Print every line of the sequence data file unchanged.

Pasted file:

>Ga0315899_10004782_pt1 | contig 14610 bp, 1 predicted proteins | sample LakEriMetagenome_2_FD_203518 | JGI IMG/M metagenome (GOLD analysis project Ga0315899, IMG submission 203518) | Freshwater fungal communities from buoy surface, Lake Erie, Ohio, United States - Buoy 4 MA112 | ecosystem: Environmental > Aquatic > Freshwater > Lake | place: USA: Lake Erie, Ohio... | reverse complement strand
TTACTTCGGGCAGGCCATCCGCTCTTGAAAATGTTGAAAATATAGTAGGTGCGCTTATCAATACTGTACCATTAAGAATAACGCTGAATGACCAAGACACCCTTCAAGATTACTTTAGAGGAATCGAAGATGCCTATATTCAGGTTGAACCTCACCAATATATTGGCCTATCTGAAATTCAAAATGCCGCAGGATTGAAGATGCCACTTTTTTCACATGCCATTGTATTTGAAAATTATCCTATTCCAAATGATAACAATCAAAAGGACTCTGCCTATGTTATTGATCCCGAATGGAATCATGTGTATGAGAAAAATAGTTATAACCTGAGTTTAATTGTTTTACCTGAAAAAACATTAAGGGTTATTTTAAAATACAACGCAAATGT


>Ga0315899_10004782_pt1 | contig 14610 bp, 1 predicted proteins | sample LakEriMetagenome_2_FD_203518 | JGI IMG/M metagenome (GOLD analysis project Ga0315899, IMG submission 203518) | Freshwater fungal communities from buoy surface, Lake Erie, Ohio, United States - Buoy 4 MA112 | ecosystem: Environmental > Aquatic > Freshwater > Lake | place: USA: Lake Erie, Ohio... | reverse complement strand
TTACTTCGGGCAGGCCATCCGCTCTTGAAAATGTTGAAAATATAGTAGGTGCGCTTATCAATACTGTACCATTAAGAATAACGCTGAATGACCAAGACACCCTTCAAGATTACTTTAGAGGAATCGAAGATGCCTATATTCAGGTTGAACCTCACCAATATATTGGCCTATCTGAAATTCAAAATGCCGCAGGATTGAAGATGCCACTTTTTTCACATGCCATTGTATTTGAAAATTATCCTATTCCAAATGATAACAATCAAAAGGACTCTGCCTATGTTATTGATCCCGAATGGAATCATGTGTATGAGAAAAATAGTTATAACCTGAGTTTAATTGTTTTACCTGAAAAAACATTAAGGGTTATTTTAAAATACAACGCAAATGT